saving a church

| 09 Feb 2016 | 05:00

What's needed are photos of The Friends of Our Lady of Peace holding nightly vigils around the century-old church on East 62nd Street, which was shuttered in August by the Archdiocese of New York. Such pictures are needed to illustrate significant and ongoing media coverage of these peaceful protests to save this deeply loved church.

Of course, “the word” the church desperately wants to hear from the Vatican is to reopen this church, whose dedicated congregation has raised enough money to support its operation for the next decade. The church, on East 62nd street between Second and Third Avenues, is also landmarked. Incidentally, St. John the Evangelist Church to which it's now officially merged, has a rather “cold and modern ambience,” said a non-member who visited Our Lady of Peace whenever business or vacation time brought him back to the Upper East Side.

The “new church” on East 55th Street and First Avenue is also further away for most members — a decided hardship for some, especially elder members or single parents with children. And to my knowledge, like most faith groups, not a lot is done to escort those in need of assistance to services and other events – even as the population ages.

And too little is publicly said about how faith groups provide space for public service group meetings like 12 Step groups. And much more. And I just now learned of the unexpected passing of Father Angelo, who in his tenure at St. Stephen of Hungary Church did so much to make it a community place. He initiated the Thanksgiving Dinner for the Community and other programs for the public at large, including low-cost exercise classes for seniors and a Saturday Green Market. He reportedly made invaluable improvements to St. Stephen's elementary school. And not surprisingly, the congregation was very distressed when his retirement was suddenly pushed up by the church hierarchy. Too little was publicly said about that. Father Angelo will be greatly missed and all he did must surely be remembered.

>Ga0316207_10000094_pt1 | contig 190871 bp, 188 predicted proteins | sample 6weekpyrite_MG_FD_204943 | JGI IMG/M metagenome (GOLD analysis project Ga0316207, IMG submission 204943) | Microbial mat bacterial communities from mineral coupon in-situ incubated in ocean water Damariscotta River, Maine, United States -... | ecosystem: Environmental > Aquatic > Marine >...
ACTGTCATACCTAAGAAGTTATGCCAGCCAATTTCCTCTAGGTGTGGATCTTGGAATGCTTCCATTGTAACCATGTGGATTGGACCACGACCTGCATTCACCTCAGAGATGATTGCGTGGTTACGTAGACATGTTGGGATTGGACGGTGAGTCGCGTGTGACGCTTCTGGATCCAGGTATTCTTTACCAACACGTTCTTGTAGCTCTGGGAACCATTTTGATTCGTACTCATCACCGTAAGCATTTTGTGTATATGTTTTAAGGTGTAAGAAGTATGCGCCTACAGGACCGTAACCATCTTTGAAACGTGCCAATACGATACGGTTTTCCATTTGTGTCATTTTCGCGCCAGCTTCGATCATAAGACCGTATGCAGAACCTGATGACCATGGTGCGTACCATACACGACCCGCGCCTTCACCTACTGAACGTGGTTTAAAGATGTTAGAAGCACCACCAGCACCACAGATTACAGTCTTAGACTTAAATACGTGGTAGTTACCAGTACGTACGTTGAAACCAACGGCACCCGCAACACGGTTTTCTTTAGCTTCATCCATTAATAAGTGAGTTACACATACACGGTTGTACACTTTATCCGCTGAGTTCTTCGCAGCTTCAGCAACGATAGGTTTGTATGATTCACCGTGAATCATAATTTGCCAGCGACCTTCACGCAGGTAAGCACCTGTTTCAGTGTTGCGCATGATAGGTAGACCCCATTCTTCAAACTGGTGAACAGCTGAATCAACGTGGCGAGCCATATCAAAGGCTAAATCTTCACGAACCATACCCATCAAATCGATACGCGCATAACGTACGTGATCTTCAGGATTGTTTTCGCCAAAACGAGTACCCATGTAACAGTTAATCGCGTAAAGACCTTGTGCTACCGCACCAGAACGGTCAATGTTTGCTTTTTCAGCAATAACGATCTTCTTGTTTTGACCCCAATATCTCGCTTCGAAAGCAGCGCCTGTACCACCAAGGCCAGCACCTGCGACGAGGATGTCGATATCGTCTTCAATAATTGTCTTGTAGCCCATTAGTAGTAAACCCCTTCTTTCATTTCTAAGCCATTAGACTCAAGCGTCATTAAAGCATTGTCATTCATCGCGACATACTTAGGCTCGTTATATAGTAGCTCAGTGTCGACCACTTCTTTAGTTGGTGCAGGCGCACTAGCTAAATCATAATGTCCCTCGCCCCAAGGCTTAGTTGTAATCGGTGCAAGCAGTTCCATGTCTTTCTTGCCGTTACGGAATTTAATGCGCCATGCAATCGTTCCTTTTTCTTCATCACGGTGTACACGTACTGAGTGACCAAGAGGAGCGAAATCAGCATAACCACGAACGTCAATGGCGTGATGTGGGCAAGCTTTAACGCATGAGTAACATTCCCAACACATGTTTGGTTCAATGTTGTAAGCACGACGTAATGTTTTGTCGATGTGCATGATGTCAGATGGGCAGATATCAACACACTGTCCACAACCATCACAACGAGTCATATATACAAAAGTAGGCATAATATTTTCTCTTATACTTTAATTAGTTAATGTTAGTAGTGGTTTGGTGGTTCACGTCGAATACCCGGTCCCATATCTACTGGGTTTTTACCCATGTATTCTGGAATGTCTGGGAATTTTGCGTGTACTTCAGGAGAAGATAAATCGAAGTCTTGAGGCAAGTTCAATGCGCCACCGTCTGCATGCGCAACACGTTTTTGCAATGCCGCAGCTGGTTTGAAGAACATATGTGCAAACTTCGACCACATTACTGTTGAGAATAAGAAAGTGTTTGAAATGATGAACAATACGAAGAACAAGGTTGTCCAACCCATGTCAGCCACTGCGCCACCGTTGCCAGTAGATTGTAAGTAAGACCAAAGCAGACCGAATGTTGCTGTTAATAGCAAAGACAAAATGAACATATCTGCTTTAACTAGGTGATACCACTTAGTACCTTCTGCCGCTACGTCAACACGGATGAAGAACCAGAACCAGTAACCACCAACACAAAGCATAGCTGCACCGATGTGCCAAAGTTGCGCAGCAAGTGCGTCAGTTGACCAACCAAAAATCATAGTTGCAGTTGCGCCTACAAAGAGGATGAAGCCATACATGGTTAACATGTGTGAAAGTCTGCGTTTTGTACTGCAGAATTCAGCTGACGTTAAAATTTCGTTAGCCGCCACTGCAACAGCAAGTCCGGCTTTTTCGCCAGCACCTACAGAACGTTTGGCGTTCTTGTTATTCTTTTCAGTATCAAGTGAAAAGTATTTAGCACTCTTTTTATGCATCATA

But back to the hopeful reopening of Our Lady of Peace — well, faith groups need more coverage. Except now it's given to some conservative evangelicals who favor a candidate despite his foul mouth who even mocks a rival for having his mother on the campaign trail. A not unrelated digression, but we need more elders on the campaign trails and, of course, family members when they exist — and using walkers and wheelchairs too. More intergenerational support systems are needed to prevent and solve so many intractable social problems with communication and relationship skills taught from pre-kindergarteners on out. And shouldn't faith groups be in the vanguard of all that?

In the meantime, Valentine's Day is definitely not about couple love only. And it couldn't be a more appropriate time to join The Friends of Our Lady of Peace — no matter our creed or if we just believe the city can't afford to lose any more faith groups because of the great community good they do. It's also architecture we can't afford to lose.